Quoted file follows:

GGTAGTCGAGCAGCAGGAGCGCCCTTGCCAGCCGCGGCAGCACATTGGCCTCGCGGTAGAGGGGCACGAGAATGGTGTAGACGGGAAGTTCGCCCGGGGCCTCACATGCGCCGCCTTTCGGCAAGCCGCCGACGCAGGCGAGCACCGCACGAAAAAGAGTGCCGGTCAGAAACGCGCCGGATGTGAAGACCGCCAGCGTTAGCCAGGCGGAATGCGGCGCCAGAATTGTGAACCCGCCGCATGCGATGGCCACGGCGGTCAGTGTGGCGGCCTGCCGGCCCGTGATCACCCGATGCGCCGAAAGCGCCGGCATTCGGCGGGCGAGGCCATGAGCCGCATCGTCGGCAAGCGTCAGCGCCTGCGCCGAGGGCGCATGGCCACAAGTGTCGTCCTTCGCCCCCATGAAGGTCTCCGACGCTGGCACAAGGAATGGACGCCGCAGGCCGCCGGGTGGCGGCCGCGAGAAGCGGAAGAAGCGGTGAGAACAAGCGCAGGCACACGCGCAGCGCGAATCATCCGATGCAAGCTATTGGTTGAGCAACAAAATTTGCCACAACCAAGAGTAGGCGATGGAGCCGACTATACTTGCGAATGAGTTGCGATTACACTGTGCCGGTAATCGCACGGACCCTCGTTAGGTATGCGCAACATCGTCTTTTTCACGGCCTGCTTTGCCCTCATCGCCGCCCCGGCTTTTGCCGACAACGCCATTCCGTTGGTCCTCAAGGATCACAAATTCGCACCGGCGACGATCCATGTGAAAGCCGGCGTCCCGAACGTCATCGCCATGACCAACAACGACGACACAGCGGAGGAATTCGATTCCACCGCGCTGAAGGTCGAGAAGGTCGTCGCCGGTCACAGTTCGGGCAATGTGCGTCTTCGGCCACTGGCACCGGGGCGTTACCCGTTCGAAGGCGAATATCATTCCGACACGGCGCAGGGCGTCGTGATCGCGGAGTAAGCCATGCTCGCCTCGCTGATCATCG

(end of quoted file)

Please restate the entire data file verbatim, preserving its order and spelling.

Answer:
GGTAGTCGAGCAGCAGGAGCGCCCTTGCCAGCCGCGGCAGCACATTGGCCTCGCGGTAGAGGGGCACGAGAATGGTGTAGACGGGAAGTTCGCCCGGGGCCTCACATGCGCCGCCTTTCGGCAAGCCGCCGACGCAGGCGAGCACCGCACGAAAAAGAGTGCCGGTCAGAAACGCGCCGGATGTGAAGACCGCCAGCGTTAGCCAGGCGGAATGCGGCGCCAGAATTGTGAACCCGCCGCATGCGATGGCCACGGCGGTCAGTGTGGCGGCCTGCCGGCCCGTGATCACCCGATGCGCCGAAAGCGCCGGCATTCGGCGGGCGAGGCCATGAGCCGCATCGTCGGCAAGCGTCAGCGCCTGCGCCGAGGGCGCATGGCCACAAGTGTCGTCCTTCGCCCCCATGAAGGTCTCCGACGCTGGCACAAGGAATGGACGCCGCAGGCCGCCGGGTGGCGGCCGCGAGAAGCGGAAGAAGCGGTGAGAACAAGCGCAGGCACACGCGCAGCGCGAATCATCCGATGCAAGCTATTGGTTGAGCAACAAAATTTGCCACAACCAAGAGTAGGCGATGGAGCCGACTATACTTGCGAATGAGTTGCGATTACACTGTGCCGGTAATCGCACGGACCCTCGTTAGGTATGCGCAACATCGTCTTTTTCACGGCCTGCTTTGCCCTCATCGCCGCCCCGGCTTTTGCCGACAACGCCATTCCGTTGGTCCTCAAGGATCACAAATTCGCACCGGCGACGATCCATGTGAAAGCCGGCGTCCCGAACGTCATCGCCATGACCAACAACGACGACACAGCGGAGGAATTCGATTCCACCGCGCTGAAGGTCGAGAAGGTCGTCGCCGGTCACAGTTCGGGCAATGTGCGTCTTCGGCCACTGGCACCGGGGCGTTACCCGTTCGAAGGCGAATATCATTCCGACACGGCGCAGGGCGTCGTGATCGCGGAGTAAGCCATGCTCGCCTCGCTGATCATCG